Desperate for Doctors
Will Obamacare deliver access to physicians for poor Kern residents?

About this project

One year from now, tens of thousands of uninsured Kern County residents will celebrate the bounty of health reform – they will finally have a chance at health insurance. That’s when Medi-Cal, a publicly funded health program for low-income and disabled residents, will expand statewide, bringing the promise of coverage to perhaps 1 million more Californians. But many local doctors and health care leaders fear that the promise may be hollow. In Kern, they say, it’s already difficult for poor residents to find a doctor when they need one, and that doctors and clinics already are overwhelmed. It’s a situation that could worsen, they fear, with the addition of thousands of new patients.


Will Obamacare solve doctor access for Kern County poor?

One year from now, tens of thousands of uninsured Kern County residents will celebrate the bounty of health reform — they will finally have a chance at health insurance.

For one family, health care means a four-hour drive

For 13-year-old Devin Vallejo of Oildale, visiting a specialist for his juvenile diabetes means a two-hour drive each way to the children’s hospital in Madera.

Are there enough Medi-Cal doctors in Kern County? Who knows?

State health officials say there are 2,023 doctors who see Medi-Cal patients in Kern County.

What the experts say about doctor access in Kern County

“For so many millions of Americans, the Affordable Care Act (Obamacare) will be a little bit frustrating. They will have the card, they will have this new coverage.

Will rate increase buy more Medi-Cal doctors for Kern County?

Bakersfield doctor Hasmukh Amin is bracing for competition.

Community’s generosity to struggling family brings grandmother to tears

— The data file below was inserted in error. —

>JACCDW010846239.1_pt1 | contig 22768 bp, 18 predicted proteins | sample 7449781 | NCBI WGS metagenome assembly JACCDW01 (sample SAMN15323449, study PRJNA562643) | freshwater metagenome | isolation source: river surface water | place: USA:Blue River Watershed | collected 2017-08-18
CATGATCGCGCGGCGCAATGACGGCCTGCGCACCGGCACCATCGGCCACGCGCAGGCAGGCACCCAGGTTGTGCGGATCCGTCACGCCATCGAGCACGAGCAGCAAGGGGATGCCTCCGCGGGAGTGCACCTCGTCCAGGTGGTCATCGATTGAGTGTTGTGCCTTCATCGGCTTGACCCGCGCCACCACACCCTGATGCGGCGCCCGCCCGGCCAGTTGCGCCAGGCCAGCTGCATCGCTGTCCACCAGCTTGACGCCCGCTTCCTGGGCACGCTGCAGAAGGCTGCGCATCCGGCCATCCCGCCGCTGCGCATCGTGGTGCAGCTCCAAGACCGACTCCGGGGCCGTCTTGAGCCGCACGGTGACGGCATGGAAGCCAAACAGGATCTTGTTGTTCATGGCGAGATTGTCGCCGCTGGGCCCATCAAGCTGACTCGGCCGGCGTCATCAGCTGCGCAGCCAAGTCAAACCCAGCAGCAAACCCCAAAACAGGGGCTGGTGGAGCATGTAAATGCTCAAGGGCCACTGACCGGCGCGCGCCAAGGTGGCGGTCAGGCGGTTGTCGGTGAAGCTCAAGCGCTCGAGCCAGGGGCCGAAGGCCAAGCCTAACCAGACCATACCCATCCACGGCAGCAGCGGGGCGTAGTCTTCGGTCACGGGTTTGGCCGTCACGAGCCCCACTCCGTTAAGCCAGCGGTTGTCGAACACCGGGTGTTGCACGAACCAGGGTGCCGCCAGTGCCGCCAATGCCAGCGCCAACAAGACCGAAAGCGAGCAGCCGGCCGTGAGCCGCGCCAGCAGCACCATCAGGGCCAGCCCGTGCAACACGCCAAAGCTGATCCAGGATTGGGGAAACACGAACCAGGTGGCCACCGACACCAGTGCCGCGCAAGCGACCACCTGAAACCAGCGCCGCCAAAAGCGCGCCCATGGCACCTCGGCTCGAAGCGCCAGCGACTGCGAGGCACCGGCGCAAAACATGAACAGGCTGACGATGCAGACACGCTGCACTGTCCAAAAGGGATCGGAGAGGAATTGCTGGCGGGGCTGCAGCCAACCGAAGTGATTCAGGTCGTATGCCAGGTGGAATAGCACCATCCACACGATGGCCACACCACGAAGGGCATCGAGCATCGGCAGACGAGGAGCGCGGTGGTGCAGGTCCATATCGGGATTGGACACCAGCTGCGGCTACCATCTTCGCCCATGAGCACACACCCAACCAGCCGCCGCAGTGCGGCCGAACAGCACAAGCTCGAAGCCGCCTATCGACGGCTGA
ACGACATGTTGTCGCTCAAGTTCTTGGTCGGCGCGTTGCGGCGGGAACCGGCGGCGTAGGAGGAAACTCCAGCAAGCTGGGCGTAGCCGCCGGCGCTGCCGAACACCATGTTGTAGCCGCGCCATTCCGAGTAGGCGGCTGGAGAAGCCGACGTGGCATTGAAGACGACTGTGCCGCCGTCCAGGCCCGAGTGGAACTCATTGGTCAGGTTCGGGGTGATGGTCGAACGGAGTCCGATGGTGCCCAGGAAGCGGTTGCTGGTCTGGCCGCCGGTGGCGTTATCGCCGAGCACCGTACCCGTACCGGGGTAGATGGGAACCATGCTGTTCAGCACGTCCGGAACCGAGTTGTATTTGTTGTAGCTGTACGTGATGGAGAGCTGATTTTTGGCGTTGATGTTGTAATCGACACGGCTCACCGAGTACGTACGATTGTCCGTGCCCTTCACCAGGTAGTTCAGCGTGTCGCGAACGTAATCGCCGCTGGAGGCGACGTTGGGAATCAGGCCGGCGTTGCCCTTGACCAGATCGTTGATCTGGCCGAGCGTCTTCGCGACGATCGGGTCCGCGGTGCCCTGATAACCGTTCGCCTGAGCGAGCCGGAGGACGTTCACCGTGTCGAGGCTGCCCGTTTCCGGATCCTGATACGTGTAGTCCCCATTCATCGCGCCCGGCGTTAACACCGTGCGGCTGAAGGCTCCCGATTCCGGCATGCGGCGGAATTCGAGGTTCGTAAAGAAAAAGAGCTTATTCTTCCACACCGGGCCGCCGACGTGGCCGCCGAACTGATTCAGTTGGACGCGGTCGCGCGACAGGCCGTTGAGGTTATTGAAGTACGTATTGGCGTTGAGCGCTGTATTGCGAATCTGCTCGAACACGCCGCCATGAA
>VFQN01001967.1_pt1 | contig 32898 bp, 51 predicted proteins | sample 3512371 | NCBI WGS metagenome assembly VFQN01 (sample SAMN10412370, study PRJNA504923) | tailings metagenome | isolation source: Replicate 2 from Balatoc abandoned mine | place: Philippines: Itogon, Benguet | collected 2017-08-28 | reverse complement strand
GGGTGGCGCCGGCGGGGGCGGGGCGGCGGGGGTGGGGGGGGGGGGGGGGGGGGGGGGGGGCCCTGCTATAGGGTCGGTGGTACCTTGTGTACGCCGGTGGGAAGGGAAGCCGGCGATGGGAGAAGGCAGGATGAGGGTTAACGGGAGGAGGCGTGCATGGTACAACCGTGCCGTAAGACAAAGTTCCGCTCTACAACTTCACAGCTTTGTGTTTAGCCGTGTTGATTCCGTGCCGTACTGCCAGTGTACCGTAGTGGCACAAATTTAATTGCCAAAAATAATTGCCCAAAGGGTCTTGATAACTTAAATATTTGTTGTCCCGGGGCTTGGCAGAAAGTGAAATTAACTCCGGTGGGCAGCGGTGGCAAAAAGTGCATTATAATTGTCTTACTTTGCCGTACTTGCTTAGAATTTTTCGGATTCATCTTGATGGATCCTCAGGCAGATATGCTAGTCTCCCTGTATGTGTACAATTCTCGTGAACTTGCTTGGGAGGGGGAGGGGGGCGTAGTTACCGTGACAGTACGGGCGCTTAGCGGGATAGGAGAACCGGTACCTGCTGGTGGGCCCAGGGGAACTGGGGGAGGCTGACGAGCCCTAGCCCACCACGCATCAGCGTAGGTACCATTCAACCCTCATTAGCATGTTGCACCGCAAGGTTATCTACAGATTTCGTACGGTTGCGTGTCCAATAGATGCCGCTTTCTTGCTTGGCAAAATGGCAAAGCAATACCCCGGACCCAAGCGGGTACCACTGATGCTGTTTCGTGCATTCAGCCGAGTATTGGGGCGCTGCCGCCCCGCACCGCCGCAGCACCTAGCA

In Bakersfield, one good deed often begets another. A prime example presented itself this week when Caroline and Elwood Elliott set out to fix Pamela Mayfield’s truck.

Are there enough Medi-Cal doctors in the Central Valley?

Senior Writer Emily Bazar appeared on Valley Public Radio’s Valley Edition program on February 5 to discuss the availability of doctors for the region’s poorest residents.



Emily Bazar

Emily Bazar is a columnist and senior writer for the California HealthCare Foundation Center for Health Reporting, part of the USC Annenberg School for Communication & Journalism. Her column, “Ask Emily,” addresses readers’ questions about the Affordable Care Act. It appears in more than 25 newspapers and NPR affiliate websites across California, including the Daily News of Los Angeles, The Sacramento Bee, The Orange County Register, the Fresno Bee and the Riverside Press-Enterprise. The column is consumer-driven, and has generated more than 1,500 direct questions and comments to and hundreds more to the newspaper and NPR affiliate sites where it appears. In her role as Ask Emily, Bazar also regularly appears on KPCC’s Take Two and AirTalk,  KQED’s Forum, KALW’s Your Call  and Valley Public Radio. Outside of Ask Emily, she covers stories about Medi-Cal, children’s dental care and variation in the use of medical treatments. Her reporting on Medi-Cal’s troubled children’s dental program was awarded the 2011 California Journalism Award for Special Feature/Enterprise Reporting. Prior to joining the Center for Health Reporting, Bazar was a national reporter for USA TODAY, where she covered immigration, the effects of the economic recession and other topics....

Project Partners

© 2014 California Healthcare Foundation Center for Health Reporting